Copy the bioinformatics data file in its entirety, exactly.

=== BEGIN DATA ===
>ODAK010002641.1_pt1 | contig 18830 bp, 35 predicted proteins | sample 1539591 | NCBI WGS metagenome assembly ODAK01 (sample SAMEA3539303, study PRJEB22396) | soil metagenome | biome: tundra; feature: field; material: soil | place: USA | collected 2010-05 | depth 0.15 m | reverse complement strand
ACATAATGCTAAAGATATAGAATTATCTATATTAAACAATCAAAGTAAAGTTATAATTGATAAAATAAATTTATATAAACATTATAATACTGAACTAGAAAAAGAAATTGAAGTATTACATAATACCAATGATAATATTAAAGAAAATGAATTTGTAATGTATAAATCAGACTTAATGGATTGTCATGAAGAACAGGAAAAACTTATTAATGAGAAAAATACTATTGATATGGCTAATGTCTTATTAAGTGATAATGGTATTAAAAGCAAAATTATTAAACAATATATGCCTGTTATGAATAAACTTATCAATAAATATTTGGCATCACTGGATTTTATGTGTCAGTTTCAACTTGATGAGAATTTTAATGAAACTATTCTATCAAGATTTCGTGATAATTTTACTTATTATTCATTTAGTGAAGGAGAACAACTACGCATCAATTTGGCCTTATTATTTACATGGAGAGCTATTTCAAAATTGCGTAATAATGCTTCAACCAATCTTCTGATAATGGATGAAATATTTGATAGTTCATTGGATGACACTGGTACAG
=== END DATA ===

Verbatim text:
>ODAK010002641.1_pt1 | contig 18830 bp, 35 predicted proteins | sample 1539591 | NCBI WGS metagenome assembly ODAK01 (sample SAMEA3539303, study PRJEB22396) | soil metagenome | biome: tundra; feature: field; material: soil | place: USA | collected 2010-05 | depth 0.15 m | reverse complement strand
ACATAATGCTAAAGATATAGAATTATCTATATTAAACAATCAAAGTAAAGTTATAATTGATAAAATAAATTTATATAAACATTATAATACTGAACTAGAAAAAGAAATTGAAGTATTACATAATACCAATGATAATATTAAAGAAAATGAATTTGTAATGTATAAATCAGACTTAATGGATTGTCATGAAGAACAGGAAAAACTTATTAATGAGAAAAATACTATTGATATGGCTAATGTCTTATTAAGTGATAATGGTATTAAAAGCAAAATTATTAAACAATATATGCCTGTTATGAATAAACTTATCAATAAATATTTGGCATCACTGGATTTTATGTGTCAGTTTCAACTTGATGAGAATTTTAATGAAACTATTCTATCAAGATTTCGTGATAATTTTACTTATTATTCATTTAGTGAAGGAGAACAACTACGCATCAATTTGGCCTTATTATTTACATGGAGAGCTATTTCAAAATTGCGTAATAATGCTTCAACCAATCTTCTGATAATGGATGAAATATTTGATAGTTCATTGGATGACACTGGTACAG